A set of 7 poster-sized argumentation maps that chart the entire
history of the debate. The maps outline arguments put forth since
1950 by more than 380 cognitive scientists, philosophers, artificial
intelligence researchers, mathematicians, and others.
Every map presents 100 or more major claims, each of which
is summarized succinctly and placed in visual relationship to
the other arguments that it supports or disputes. The maps, thus,
both show the intellectual history of this interdisciplinary debate
and display its current status. Claims are further organized into
more than 70 issue areas, or major branches of the arguments.
Here is Map Number 1 (actual size 3 by 4 feet;
may take 30 seconds-1 minute to download):
To see details of
the map, go to publisher's web site <www.macrovu.com>
Here is a list of the seven maps of the
Can computers think? series are:
- Map 1: Can computers think?
- Map 2: Can the Turing test determine whether computers can
- Map 3: Can physical symbol systems think?
- Map 4: Can Chinese Rooms think?
- Map 5, Part 1: Can connectionist networks think?
- Map 5, Part 2: Can computers think in images?
- Map 6: Do computers have to be conscious to think?
- Map 7: Are thinking computers mathematically possible?
Among the features that make the
argumentation maps in the Can Computers Think? series useful for
teaching and learning are:
- Clear branches that tie together claims, rebuttals, and
counterrebuttals. This way you can you find out if an argument
has been answered and the rebuttal answered.
- Historical and explanatory sidebars. Included are
32 sidebars that help students understand concepts and background.
- Philosophic camps. Many of the arguments arise out
of the meeting of quite different schools of philosophy, which
start from different basic assumptions. Included are descriptions
in the form of postulates of ten of these schools.
- Illustrated thought experiments and concepts. When
a particular concept is heavily visual, line drawings portray
- Graphic devices. Many arguments in this debate take
the form of dilemmas. All such arguments are in the form of a
graphic dilemma box, for clarity of reading.
- Definitions. Fifty definitions are included near the
place where the term is introduced on the maps to make learning
easier and quicker.
- Complete bibliography. All sources referenced on the
maps are listed in the handbook.
- Index of protagonists. You can look up participants in the
debate and see on which chart (and box number) their arguments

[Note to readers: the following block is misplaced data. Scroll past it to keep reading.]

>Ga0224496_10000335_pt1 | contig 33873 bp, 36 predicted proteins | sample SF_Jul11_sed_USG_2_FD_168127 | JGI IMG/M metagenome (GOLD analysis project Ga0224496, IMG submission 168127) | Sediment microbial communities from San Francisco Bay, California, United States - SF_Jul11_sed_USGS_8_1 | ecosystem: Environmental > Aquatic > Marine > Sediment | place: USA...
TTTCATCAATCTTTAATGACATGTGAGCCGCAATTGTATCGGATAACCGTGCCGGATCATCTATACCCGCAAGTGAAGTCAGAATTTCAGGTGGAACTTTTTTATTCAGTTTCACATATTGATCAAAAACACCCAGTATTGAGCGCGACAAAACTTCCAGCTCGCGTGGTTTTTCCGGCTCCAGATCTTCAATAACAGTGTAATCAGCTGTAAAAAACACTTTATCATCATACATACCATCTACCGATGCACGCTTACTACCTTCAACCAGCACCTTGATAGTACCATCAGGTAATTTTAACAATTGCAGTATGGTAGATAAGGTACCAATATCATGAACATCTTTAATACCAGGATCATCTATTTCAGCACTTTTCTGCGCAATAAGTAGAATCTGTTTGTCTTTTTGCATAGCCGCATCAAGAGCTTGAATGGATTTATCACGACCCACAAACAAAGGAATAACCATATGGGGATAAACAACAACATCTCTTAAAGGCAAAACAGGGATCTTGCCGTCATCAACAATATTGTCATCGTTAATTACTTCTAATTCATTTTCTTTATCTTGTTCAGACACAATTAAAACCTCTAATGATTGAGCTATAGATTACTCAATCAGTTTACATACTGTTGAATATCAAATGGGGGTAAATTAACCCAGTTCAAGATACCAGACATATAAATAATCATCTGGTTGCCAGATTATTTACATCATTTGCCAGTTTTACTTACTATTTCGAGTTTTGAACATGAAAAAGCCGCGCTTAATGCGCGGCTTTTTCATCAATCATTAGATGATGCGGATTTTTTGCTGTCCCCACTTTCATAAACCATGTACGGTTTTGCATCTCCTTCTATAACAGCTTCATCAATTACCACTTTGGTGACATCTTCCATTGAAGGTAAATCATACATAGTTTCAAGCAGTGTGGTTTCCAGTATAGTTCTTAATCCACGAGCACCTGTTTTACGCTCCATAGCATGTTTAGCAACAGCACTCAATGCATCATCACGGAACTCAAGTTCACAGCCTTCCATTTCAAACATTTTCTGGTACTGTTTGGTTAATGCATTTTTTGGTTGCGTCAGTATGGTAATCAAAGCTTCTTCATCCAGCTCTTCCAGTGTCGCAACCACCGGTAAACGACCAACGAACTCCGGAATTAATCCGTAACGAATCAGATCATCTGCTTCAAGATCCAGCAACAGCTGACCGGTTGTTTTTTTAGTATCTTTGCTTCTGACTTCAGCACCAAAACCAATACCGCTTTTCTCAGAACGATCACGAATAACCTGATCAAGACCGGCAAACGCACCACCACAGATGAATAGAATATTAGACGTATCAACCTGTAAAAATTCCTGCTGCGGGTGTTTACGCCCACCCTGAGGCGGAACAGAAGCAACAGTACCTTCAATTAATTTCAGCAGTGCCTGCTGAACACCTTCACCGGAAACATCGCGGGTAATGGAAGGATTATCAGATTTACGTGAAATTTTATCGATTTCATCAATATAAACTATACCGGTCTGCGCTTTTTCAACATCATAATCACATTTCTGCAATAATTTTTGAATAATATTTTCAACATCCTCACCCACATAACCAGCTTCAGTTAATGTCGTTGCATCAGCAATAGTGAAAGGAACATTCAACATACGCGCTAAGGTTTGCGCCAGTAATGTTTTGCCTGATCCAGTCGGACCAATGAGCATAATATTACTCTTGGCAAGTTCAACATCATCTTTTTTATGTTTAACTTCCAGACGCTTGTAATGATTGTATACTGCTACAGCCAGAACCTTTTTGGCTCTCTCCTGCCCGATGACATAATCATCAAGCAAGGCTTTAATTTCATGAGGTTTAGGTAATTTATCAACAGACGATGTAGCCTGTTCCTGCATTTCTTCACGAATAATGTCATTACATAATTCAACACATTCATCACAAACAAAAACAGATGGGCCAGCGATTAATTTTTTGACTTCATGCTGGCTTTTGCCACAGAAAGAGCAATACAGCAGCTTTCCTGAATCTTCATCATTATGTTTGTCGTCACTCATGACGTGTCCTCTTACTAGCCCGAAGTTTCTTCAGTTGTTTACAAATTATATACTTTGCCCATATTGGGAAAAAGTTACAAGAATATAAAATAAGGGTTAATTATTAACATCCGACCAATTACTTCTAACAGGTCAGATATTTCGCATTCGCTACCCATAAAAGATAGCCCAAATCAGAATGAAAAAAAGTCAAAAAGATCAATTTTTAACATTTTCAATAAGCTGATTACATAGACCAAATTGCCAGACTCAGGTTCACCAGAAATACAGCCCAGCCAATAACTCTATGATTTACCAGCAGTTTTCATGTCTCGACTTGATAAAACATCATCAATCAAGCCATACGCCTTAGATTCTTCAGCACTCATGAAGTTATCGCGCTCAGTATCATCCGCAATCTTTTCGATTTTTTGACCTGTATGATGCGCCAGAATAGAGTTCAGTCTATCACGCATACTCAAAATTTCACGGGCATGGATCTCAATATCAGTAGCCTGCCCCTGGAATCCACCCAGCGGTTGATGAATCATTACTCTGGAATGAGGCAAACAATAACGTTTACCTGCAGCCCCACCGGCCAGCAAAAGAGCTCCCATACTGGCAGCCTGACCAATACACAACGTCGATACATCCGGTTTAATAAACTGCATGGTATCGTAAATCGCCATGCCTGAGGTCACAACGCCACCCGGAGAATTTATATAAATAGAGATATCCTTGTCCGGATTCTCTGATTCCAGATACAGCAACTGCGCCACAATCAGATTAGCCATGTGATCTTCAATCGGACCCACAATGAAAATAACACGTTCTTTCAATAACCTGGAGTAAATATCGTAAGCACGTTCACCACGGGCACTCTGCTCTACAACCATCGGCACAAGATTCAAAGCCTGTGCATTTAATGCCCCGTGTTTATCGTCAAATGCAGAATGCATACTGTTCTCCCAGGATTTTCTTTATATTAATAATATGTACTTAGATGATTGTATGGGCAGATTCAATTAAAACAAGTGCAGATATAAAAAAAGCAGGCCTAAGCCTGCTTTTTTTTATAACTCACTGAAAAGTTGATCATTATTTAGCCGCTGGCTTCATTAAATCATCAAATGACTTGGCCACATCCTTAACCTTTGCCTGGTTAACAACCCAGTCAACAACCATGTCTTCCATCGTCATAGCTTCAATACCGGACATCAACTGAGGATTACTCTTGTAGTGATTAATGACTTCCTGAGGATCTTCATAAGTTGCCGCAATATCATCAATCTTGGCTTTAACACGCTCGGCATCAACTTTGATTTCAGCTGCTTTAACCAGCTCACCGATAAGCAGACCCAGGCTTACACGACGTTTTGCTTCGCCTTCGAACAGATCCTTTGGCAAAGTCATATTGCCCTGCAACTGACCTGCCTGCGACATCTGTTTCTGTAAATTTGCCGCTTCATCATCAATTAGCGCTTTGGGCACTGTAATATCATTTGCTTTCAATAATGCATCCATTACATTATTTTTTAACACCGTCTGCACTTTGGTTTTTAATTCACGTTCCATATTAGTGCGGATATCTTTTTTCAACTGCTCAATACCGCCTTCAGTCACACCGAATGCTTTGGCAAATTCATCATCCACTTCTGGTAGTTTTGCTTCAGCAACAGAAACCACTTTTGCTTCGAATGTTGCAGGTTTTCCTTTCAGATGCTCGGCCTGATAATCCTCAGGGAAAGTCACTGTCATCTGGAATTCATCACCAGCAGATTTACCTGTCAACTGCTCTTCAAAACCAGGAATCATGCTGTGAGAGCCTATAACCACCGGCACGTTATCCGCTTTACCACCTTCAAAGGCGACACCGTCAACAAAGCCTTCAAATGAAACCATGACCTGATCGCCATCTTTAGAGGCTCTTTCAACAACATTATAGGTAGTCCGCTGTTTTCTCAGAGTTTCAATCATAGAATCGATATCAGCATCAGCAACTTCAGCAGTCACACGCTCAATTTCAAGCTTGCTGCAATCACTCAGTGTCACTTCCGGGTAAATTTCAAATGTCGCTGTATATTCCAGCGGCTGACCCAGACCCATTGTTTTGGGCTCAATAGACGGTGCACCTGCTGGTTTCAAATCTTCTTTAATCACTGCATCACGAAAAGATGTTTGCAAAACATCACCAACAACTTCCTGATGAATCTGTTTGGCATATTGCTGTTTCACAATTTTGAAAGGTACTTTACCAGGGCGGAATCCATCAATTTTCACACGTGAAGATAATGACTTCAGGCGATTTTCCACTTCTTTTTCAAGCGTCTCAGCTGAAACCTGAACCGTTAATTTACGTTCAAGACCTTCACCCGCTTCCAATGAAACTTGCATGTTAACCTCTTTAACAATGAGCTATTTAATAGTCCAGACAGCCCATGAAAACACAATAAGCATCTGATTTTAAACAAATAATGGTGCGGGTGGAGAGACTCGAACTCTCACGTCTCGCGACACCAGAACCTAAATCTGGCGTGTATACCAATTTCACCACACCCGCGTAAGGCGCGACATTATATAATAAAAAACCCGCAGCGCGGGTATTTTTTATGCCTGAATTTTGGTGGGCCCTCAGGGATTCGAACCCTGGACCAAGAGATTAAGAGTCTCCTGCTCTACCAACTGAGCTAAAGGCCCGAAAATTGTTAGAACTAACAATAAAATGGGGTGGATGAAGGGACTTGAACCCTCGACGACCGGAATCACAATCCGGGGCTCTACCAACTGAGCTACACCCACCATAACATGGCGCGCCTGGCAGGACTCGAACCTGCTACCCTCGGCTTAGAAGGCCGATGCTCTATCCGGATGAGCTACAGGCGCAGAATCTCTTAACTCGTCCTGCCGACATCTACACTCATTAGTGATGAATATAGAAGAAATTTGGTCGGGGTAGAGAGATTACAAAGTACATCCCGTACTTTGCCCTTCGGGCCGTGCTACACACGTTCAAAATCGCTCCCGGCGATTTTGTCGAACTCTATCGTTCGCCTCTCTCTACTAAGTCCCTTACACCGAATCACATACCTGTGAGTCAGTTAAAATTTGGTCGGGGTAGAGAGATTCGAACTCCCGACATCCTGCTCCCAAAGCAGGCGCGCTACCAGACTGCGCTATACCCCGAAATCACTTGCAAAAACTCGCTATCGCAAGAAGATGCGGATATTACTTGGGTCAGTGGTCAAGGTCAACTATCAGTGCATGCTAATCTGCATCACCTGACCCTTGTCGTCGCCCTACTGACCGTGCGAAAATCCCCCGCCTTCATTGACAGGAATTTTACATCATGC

- Other cross references. In many of the boxes are links
to similar arguments or other supporting arguments.
- Size. Each maps is 3 x 4 feet each folded to 9 x 12
- Color. Elegantly printed in color
- Number of arguments. 97-130 claims and rebuttals per
- Total number of moves. Total of over 800 major moves
in the debates summarized and threaded into claims, rebuttals,
and counterrebuttals, arranged so that the current stopping point
of each thread is easily seen
- Issue areas. Organized into over 70 issue areas
- Sidebars. 43 sidebars provide history and further
- History. A chronological intellectual history
- Frontier of argument. Current status (or frontier)
of debate easily identifiable
- Number of protagonists. Identifies original arguments
by over 380 protagonists world-wide, hence provides intellectual
history of the debate
- Philosophical camps. Eleven major philosophical camps
of the protagonists (or schools) summarized
The Handbook contains:
- Explanation of methodology of mapping arguments
- Criteria for inclusion of moves in the debates
- Complete bibliography of over 480 references cited
on the maps
- Index of 380 protagonists
Major journals and books as well as important contributions
from hard-to-find journals, often missed even by experts.
The team read over 1,000 sources, threw away over 500 , and used
almost that many to produce the maps.
Over 300 icons and illustrations provide easy-to-return-to
landmarks, designate major debate regions, and clarify interrelationships
between arguments and counterclaims. Over 60 photos
identify key players.
Maps from Publisher ||
R. Horn Home
Power of Visual Language at Work
High School Road NE--Box 366, Bainbridge Island, WA 98110
206 780 9612 | Fax 206 842 0296 | email@example.com | www.macrovu.com